Vascular Dementia

Written By:  Gayle Horton

Vascular dementia is the second most common form of memory loss and usually occurs after a stroke. The blood flow to the brain may be affected by an occlusion in the arteries leading to the brain. The patient will experience more difficulty with their thought process without the appropriate amount of oxygen going to their brain.

Vascular dementia refers to a subtle, progressive decline in memory and cognitive functioning. If the blood supply is blocked for longer than a few seconds, brain cells can die, causing damage to the brain in the area associated with learning, memory, and language.

Depending on the person, and the severity of the stroke or strokes, vascular dementia may come on gradually or suddenly. Vascular dementia affects different people in different ways and the speed of the progression varies from person to person. Some symptoms may be similar to those of other types of dementia and usually reflect increasing difficulty to perform activities of daily living like eating, dressing, bathing, or grooming.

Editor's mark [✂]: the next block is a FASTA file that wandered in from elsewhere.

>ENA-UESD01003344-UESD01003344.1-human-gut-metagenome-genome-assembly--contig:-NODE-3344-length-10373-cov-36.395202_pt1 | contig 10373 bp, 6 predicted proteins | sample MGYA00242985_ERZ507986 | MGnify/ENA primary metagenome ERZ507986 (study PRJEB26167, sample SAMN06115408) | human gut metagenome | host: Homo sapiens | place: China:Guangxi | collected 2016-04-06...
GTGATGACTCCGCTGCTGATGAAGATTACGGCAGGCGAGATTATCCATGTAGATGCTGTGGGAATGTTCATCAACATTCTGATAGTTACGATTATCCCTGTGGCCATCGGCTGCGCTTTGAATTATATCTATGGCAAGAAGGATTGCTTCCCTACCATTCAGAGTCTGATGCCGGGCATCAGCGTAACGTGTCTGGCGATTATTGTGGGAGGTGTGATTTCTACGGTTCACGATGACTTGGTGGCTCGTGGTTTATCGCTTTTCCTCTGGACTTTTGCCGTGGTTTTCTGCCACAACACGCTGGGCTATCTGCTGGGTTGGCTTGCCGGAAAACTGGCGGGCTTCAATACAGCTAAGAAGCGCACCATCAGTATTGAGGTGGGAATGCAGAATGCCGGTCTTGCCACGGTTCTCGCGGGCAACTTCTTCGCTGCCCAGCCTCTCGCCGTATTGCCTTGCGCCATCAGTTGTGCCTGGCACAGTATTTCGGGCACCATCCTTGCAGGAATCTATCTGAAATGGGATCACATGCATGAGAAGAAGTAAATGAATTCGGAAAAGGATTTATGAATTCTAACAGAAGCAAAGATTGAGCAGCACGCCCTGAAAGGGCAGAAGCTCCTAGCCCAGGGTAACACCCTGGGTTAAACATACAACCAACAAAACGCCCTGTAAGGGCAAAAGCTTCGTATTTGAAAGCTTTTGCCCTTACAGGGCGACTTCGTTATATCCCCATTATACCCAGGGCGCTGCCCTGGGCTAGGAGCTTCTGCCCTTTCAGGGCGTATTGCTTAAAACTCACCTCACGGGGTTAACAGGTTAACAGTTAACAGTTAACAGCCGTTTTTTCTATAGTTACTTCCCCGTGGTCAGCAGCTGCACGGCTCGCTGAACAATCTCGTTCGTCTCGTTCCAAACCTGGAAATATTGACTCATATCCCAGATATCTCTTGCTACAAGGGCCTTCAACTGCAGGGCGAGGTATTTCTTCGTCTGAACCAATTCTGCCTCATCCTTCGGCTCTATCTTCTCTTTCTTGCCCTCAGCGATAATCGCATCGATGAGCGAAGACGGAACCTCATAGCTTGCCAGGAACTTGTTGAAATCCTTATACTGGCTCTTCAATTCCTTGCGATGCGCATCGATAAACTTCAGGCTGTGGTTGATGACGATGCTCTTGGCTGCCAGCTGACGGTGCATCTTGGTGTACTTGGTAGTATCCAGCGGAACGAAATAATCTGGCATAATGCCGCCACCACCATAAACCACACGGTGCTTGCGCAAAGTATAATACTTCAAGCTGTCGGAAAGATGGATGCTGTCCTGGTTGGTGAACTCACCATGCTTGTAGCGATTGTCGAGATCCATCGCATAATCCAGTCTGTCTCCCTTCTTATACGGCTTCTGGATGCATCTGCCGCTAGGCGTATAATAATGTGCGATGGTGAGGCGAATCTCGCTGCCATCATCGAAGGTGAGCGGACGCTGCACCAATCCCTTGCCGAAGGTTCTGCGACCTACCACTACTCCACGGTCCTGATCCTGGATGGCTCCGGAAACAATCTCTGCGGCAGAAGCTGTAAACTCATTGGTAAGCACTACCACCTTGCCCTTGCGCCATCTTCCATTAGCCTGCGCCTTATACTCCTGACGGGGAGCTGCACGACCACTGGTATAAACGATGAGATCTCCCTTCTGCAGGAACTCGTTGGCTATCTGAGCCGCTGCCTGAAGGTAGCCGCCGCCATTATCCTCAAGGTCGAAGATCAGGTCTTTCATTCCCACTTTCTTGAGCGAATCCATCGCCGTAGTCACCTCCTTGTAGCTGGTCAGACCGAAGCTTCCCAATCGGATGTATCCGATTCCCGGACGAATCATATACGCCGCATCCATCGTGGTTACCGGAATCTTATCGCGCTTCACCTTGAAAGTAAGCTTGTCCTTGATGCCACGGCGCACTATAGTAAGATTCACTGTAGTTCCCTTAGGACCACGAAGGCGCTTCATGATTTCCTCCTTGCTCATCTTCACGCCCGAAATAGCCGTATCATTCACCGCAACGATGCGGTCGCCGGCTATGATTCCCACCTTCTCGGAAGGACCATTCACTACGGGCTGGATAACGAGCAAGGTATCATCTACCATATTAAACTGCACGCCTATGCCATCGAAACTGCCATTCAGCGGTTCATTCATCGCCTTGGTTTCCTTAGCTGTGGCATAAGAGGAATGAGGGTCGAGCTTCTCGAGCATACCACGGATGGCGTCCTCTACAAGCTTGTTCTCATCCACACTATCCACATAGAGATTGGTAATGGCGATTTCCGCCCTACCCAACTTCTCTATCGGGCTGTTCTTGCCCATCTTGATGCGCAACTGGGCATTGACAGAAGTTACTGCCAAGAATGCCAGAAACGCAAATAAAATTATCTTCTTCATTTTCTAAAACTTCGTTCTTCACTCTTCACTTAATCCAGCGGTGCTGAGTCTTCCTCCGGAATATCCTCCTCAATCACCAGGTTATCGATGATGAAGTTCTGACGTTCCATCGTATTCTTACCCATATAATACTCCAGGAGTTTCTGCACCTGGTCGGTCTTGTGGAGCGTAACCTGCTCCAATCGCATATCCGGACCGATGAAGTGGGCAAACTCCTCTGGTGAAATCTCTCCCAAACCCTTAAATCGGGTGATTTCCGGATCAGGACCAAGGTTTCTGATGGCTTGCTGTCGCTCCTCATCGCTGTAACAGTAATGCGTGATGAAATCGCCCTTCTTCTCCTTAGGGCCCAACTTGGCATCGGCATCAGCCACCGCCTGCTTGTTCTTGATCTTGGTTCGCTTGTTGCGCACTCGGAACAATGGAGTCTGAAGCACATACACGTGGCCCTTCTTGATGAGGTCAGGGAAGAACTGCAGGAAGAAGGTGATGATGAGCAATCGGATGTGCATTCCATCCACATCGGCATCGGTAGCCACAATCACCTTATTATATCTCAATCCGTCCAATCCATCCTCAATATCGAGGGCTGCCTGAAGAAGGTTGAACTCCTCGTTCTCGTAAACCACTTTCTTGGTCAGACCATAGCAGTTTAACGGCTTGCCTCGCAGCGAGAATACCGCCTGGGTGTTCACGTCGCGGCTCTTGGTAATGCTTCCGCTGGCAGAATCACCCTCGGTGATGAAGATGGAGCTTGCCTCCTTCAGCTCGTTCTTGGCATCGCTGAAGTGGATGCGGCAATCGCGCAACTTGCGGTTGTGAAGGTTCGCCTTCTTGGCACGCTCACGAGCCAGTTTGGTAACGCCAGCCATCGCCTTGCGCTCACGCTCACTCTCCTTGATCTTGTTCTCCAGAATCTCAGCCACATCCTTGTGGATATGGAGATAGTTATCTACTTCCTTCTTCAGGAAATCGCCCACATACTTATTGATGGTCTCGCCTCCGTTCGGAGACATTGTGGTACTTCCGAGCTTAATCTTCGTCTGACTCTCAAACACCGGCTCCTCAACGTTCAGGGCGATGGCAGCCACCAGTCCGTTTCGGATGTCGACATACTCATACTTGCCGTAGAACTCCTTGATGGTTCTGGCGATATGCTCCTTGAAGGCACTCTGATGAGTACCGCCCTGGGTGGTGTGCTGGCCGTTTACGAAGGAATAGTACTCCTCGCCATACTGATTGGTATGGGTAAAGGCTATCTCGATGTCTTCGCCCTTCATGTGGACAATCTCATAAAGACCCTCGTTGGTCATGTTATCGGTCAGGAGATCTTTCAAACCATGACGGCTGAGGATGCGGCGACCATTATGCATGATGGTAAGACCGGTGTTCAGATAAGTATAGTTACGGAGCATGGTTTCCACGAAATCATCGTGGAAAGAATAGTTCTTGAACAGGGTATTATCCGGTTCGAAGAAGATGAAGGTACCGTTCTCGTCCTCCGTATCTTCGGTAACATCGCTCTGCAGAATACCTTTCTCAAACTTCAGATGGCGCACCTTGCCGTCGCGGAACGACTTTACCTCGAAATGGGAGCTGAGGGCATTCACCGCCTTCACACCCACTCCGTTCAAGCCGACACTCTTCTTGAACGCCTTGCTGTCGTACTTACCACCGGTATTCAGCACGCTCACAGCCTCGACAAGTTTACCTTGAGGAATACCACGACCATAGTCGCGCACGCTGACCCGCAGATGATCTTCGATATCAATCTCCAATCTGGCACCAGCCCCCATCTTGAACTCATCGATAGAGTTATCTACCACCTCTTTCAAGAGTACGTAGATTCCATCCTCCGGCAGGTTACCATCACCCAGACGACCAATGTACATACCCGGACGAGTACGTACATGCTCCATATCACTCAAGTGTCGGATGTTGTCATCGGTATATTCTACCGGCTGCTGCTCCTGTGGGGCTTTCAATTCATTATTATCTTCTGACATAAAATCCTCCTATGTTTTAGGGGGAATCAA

Behavioral and physical symptoms can come on dramatically or very gradually, but prolonged periods of TIAs or mini-strokes lead to a gradual decline in memory, and a larger stroke can produce profound symptoms immediately. Symptoms of vascular dementia are; memory problems/forgetfulness, unusual mood changes, depression, irritability, hallucinations and delusions, confusion especially at night, personality changes and loss of social skills, dizziness, leg or arm weakness, tremors, rapid or shuffling steps, balance problems, loss of bladder or bowel control.

There is no known cure for vascular dementia, so prevention is important. The best way to prevent vascular dementia is to lower your risk of having a stroke. This means getting high blood pressure under control, avoiding cigarettes, and controlling cholesterol levels and diabetes.

If you or a loved one already has been diagnosed with vascular dementia, you may be able to slow the progression of the disease and possibly reverse some of the symptoms. The most important thing is to minimize your risk of having another stroke and making the dementia worse.